In March of 2014, Tulane University hosted its first “Conference on Language Revitalization: Sleeping and Awakened Languages of the Gulf South.” Sixty attendees, including linguists, pedagogues and representatives of the Tunica-Biloxi Tribe, the Miami Tribe and the Coushatta Tribe of Louisiana participated, with a total of 20 universities and tribal affiliations represented. The conference featured 17 individual papers, three plenary addresses, three workshops and a working group discussion.
The first day of the conference included a collaborative plenary talk from a linguist and a tribal leader who work on the Koasati Language Project, numerous talks from Tulanians who participate in the Tunica Language Revitalization Project, and a talk about the American Indian Language Development Institute. The second day featured a plenary talk about the Miami language awakening efforts on both the Oklahoma and Ohio reservations, a panel of papers featuring various indigenous voices from the Gulf South, three workshops featuring language teaching techniques, and a networking reception. The third day included a plenary talk on the future of language revitalization efforts, a panel illustrating practical approaches to the integration of culture into the language learning process, and working discussion groups that produced a series of recommendations for indigenous language programs in the Gulf South.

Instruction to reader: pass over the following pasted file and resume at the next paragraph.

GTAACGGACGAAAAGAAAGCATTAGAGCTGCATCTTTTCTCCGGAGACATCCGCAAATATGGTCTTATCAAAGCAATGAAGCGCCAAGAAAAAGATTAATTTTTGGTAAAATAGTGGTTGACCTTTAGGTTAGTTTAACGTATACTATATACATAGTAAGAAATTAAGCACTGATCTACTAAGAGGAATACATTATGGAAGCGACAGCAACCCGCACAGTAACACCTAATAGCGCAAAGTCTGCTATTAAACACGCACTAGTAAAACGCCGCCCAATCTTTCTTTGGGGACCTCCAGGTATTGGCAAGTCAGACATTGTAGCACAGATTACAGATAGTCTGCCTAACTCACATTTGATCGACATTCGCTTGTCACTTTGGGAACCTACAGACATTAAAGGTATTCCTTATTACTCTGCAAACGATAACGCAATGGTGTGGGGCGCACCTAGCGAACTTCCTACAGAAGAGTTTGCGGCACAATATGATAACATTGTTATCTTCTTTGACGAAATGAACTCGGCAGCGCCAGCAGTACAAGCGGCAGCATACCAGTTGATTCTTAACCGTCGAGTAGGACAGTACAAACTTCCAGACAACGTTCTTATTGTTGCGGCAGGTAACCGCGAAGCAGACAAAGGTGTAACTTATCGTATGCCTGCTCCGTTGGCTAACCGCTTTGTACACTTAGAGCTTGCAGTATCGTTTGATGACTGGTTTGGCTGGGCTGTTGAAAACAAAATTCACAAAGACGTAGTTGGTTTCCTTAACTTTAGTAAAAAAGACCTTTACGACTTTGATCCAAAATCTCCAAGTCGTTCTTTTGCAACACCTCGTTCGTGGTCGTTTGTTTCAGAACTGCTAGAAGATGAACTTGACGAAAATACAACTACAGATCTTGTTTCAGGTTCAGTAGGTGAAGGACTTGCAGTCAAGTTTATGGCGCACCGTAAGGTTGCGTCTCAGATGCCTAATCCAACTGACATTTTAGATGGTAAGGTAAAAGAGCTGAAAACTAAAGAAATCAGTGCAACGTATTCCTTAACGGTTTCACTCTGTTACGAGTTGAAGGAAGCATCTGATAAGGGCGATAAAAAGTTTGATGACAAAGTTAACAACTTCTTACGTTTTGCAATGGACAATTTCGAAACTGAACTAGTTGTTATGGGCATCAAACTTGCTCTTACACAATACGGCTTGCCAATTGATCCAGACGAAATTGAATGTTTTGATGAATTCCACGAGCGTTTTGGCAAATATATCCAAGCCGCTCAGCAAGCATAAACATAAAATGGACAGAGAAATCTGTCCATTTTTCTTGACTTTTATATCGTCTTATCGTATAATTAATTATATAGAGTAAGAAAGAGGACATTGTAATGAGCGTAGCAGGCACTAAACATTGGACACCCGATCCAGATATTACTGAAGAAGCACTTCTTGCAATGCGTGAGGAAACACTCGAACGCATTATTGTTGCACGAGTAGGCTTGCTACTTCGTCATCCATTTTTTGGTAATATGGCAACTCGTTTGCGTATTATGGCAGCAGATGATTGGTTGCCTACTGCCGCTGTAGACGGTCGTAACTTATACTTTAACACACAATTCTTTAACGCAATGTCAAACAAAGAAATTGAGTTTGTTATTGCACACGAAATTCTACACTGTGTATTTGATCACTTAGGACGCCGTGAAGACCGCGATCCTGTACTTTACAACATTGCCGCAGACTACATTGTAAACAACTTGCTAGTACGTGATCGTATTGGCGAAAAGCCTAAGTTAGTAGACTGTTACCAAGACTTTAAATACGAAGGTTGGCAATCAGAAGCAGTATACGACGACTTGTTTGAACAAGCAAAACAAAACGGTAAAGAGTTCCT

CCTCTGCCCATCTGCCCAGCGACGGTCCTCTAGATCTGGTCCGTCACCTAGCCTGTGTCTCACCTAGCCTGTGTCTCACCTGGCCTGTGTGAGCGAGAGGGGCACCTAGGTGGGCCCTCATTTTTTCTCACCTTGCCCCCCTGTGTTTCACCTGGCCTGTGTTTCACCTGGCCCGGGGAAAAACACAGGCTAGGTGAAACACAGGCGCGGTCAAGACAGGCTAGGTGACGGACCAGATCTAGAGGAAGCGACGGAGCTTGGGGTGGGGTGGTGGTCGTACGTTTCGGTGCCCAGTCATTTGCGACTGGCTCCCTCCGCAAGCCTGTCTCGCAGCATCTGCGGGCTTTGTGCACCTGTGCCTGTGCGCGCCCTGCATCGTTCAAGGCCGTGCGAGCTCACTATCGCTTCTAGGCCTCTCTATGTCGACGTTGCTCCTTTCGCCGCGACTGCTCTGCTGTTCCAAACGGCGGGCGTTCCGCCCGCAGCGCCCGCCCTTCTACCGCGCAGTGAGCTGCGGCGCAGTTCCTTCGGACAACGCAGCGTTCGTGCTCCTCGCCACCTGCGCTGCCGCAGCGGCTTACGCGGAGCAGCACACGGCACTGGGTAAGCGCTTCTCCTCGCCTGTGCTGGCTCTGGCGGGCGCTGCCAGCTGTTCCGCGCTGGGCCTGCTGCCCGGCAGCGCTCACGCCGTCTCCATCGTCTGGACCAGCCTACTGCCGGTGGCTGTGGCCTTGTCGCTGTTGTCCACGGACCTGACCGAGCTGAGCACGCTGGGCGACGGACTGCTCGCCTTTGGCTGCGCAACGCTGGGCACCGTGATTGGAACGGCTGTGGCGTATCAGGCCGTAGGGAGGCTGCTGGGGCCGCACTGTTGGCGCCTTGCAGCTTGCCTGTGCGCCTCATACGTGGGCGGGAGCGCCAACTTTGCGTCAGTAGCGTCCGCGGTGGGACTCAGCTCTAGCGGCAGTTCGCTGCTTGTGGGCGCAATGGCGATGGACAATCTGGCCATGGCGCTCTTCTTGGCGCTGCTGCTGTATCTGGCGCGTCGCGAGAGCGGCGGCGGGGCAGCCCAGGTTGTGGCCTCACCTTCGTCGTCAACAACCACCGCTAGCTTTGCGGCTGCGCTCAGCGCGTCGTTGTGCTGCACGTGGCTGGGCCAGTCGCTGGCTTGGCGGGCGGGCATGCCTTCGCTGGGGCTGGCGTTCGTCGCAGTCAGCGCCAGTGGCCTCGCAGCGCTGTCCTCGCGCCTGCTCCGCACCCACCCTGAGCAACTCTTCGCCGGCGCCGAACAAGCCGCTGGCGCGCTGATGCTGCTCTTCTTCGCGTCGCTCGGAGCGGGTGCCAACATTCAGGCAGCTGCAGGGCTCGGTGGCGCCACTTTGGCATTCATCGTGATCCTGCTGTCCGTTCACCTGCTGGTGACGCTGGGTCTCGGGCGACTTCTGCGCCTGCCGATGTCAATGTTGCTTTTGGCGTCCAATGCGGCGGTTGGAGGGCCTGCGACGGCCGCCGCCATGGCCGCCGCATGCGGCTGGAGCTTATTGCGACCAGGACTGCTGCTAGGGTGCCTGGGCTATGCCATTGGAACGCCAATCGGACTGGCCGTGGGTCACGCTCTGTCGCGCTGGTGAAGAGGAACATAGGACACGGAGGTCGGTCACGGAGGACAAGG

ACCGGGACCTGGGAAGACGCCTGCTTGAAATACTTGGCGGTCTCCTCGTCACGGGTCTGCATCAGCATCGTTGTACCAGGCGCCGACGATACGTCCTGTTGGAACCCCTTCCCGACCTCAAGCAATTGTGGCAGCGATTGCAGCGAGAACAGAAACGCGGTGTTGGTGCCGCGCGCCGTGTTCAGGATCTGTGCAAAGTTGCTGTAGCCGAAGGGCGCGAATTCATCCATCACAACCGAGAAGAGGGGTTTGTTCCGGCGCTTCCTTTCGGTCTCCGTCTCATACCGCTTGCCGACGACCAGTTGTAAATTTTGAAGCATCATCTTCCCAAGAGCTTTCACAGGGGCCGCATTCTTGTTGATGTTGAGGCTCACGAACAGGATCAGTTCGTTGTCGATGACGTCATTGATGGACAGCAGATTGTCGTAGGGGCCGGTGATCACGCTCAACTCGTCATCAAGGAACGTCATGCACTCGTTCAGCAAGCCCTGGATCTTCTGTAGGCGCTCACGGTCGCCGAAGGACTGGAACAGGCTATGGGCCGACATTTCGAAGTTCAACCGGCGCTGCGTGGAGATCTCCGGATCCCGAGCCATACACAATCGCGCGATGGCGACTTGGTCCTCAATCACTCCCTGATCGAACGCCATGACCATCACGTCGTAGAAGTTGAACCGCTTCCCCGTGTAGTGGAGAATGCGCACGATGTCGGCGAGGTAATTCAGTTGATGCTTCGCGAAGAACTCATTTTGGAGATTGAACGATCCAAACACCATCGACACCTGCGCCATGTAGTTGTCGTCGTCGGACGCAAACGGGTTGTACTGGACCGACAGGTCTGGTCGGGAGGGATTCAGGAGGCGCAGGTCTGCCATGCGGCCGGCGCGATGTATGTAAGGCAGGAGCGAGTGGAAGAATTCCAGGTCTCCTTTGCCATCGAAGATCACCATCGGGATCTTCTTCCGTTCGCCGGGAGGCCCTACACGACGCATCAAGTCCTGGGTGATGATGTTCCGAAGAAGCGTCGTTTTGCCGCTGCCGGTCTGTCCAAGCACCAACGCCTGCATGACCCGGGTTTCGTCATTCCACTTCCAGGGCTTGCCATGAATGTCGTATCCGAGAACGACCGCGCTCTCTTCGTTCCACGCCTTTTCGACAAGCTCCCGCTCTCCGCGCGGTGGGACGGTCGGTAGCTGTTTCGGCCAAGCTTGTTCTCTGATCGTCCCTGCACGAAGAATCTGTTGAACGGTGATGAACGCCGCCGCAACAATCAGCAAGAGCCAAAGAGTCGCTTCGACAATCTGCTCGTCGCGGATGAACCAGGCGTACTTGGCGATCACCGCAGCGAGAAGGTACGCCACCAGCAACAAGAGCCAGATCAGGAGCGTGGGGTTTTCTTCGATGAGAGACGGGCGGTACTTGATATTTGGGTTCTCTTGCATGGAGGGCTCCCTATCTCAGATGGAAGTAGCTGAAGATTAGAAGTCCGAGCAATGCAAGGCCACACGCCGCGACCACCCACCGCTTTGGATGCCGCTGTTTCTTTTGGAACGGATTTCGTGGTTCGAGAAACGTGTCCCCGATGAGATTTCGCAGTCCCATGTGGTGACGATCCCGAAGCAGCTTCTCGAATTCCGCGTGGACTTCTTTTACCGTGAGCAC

Overall, the conference was successful on multiple levels. This event managed to integrate indigenous and academic voices to a degree that is not often found. Participants all agreed more revitalization work needs to be done, and the conference should continue in the future given its fruitful outcomes. Poised to become a biennial occurrence, the next conference will take place in 2016.